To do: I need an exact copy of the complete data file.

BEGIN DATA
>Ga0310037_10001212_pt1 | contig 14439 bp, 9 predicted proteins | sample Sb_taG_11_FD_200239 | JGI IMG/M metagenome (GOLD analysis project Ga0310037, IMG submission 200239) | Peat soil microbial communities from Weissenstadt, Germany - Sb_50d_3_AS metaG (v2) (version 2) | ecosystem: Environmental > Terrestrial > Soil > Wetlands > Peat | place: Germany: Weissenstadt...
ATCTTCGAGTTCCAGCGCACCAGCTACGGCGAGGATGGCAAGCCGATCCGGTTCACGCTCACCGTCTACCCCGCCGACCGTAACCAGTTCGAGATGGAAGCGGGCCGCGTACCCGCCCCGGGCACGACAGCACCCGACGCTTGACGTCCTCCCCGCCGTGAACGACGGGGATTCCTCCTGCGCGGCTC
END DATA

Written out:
>Ga0310037_10001212_pt1 | contig 14439 bp, 9 predicted proteins | sample Sb_taG_11_FD_200239 | JGI IMG/M metagenome (GOLD analysis project Ga0310037, IMG submission 200239) | Peat soil microbial communities from Weissenstadt, Germany - Sb_50d_3_AS metaG (v2) (version 2) | ecosystem: Environmental > Terrestrial > Soil > Wetlands > Peat | place: Germany: Weissenstadt...
ATCTTCGAGTTCCAGCGCACCAGCTACGGCGAGGATGGCAAGCCGATCCGGTTCACGCTCACCGTCTACCCCGCCGACCGTAACCAGTTCGAGATGGAAGCGGGCCGCGTACCCGCCCCGGGCACGACAGCACCCGACGCTTGACGTCCTCCCCGCCGTGAACGACGGGGATTCCTCCTGCGCGGCTC